Sewing with zippers can be fun and easy! Zippers come in all lengths and even funky colors; they can really add pop to a small project. An exposed zipper is the most common type of zipper sewing project that you’ll come across. “Exposed” just means that the zipper itself and some zipper tape is showing and exposed on the surface of a project. Another type of zipper project that we won’t cover here is an invisible zipper. You can sew an exposed zipper as the back closure of a top, the same techniques found here apply to garment sewing.
For this tutorial I decide to design a tiny zippered suitcase for my 8-year old daughter’s beloved doll. She has a standard 18 inch doll that she just loves to take on trips. Her doll has many accessories which needed a home for our upcoming vacation to NYC, so I chose this adorable taxi cab print from the Urban Patch collection by Monaluna…since I knew we’d likely be taking a cab on outings!
If you’d like to experiment with exposed zippers, checkout these tips:
First, when a pattern calls for a specific length of zipper, the pattern maker is referring to the measurement from the very beginning of the metal zipper pull to the metal stopper. For example, I am using a 6 inch zipper for my doll suitcase.
Next, always aim to add about a 1/4 inch on either side of the beginning and end point of the metal zipper measurement when cutting fabric. Below, I used 6 1/2 inches as my width at the very top of my suitcase fabric. This ensures that the sewn zipper will look neatly tucked in when the project is finished.
Use a zipper foot
When sewing exposed zippers, always use a zipper foot as pictured above. Make sure to position the foot to glide past the zipper, and not directly on the zipper teeth. Depending on which side of the zipper you are sewing fabric to, the zipper foot can be clipped in two different spots. I have a Janome for this tutorial, so individual sewing machines may vary.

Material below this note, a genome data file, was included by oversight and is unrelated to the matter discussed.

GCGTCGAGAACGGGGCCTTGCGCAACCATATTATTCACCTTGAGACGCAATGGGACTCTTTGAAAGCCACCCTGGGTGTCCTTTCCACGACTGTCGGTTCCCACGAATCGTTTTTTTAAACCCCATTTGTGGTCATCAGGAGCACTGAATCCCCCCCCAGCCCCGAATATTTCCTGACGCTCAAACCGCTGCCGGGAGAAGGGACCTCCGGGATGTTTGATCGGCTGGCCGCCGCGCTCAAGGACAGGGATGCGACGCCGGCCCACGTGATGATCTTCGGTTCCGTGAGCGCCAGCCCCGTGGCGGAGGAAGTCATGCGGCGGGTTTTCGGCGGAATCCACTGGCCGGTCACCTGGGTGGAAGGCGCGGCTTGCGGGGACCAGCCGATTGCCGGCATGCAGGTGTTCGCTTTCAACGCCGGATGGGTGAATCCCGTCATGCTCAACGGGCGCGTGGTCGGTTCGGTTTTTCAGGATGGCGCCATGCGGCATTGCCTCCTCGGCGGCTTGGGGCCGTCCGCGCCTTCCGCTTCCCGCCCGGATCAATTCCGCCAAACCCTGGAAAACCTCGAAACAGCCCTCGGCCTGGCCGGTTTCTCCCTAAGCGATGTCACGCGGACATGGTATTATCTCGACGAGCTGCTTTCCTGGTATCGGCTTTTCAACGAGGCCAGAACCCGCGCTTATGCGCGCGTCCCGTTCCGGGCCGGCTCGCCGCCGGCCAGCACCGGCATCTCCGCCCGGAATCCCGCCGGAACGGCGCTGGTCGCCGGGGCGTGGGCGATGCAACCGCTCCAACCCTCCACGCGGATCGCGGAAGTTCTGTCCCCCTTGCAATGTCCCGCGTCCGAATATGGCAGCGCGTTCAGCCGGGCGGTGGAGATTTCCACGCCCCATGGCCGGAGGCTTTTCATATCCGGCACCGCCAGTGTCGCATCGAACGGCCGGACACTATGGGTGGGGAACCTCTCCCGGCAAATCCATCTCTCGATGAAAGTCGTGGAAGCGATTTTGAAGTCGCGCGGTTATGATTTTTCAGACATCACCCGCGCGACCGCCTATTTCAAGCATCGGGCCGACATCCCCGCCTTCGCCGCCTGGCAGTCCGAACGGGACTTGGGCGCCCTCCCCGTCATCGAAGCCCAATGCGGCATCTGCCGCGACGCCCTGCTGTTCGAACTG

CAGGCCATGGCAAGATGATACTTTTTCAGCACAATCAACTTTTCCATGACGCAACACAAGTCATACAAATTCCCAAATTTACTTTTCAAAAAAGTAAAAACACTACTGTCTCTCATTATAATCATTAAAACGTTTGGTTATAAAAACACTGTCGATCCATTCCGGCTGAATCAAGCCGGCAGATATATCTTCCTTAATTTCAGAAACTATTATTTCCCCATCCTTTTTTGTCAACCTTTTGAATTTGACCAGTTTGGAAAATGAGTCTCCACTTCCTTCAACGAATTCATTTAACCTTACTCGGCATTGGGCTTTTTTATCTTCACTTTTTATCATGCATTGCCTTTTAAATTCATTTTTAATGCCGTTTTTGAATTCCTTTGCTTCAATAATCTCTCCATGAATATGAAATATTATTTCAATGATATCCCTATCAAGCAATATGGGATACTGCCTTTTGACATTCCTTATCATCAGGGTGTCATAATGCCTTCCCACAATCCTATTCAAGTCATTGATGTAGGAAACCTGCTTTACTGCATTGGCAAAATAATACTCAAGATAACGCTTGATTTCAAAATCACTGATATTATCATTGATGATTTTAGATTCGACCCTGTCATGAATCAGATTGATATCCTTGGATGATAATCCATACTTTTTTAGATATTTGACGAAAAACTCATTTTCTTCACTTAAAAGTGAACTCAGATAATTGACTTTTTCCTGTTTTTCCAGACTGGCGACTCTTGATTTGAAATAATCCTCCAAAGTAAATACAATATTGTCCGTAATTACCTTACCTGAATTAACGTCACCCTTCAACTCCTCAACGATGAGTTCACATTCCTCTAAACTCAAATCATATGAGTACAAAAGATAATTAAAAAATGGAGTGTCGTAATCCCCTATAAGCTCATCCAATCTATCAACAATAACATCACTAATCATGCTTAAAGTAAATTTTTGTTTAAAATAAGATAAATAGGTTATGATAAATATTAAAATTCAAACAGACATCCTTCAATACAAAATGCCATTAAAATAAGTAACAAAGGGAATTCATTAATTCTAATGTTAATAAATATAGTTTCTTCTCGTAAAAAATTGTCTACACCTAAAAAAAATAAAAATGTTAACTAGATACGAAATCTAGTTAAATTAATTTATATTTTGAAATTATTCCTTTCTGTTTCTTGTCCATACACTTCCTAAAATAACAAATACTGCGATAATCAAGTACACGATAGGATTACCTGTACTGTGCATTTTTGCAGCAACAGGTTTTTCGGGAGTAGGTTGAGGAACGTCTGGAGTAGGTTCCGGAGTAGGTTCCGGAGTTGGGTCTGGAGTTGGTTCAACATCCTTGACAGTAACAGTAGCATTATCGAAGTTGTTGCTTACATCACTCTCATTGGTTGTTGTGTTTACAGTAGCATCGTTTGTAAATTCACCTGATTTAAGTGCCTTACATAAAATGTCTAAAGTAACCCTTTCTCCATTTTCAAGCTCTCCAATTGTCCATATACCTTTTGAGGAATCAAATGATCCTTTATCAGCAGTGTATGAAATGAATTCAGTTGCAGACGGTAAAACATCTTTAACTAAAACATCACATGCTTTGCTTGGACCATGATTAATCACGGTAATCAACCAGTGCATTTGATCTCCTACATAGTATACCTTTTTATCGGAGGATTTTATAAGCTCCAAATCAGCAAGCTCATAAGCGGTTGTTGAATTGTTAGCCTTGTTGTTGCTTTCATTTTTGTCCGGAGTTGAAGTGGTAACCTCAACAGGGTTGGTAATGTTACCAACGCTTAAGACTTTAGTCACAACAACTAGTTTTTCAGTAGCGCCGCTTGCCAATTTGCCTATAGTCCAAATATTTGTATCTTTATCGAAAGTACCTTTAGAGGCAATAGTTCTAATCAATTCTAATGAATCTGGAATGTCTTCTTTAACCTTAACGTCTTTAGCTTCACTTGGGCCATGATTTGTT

Sewing over the zipper teeth could break a needle, so definitely sew about 1/4 inch to either side of the teeth when sewing an exposed zipper. For a first project or even generally, I recommend plastic zipper teeth over metal ones.
Sewing an exposed zipper to a garment may require the use of interfacing to stabilize fabric, especially if the outer layer is on the thin side. I used a layer of canvas as my interfacing for this project, so here my canvas/interfacing later is directly under the taxi print fabric.
Okay, let’s tackle our zipper!
(Here are the things that my daughter wanted to fit inside her doll’s suitcase, so again, I ended up using a 6 inch zipper.)
Place the zipper face down so that the right side of the zipper and the right side of the fabric are together. Unzip the zipper about halfway and pin along the edge, centering the metal end points along the fabric edge.
Using a regular straight stitch and the zipper foot, sew 1/4 inch from the edge down the length of the zipper.
Stop before you get to the zipper pull, put the needle down and raise the presser foot. Swing the fabric out and close the zipper, continue sewing. Backstitch at both the beginning and end of sewing.
Repeat with the other fabric piece and the other side of zipper. Be sure to leave the zipper partially unzipped if you are sewing a tube as I was, so that the tube can be turned right side out.
Using a regular straight stitch and zigzag or straight stitch foot, topstitch if desired. Use the same technique as above, partially unzipping zipper and using the needle down function along with swinging the project around to manipulate around the zipper when needed.
Here is my project reading for topstitching, I tried the topstitching with a zipper foot but quickly realized that I needed my regular foot.
When you sew up a pouch or project like this one I’m using, you can safely sew the sides right up to the metal stopper as long as you don’t sew over it.
There you have it, sewing an exposed zipper while keeping it simple. I love how this turned out! I added a tiny handle so that the doll can carry her own suitcase.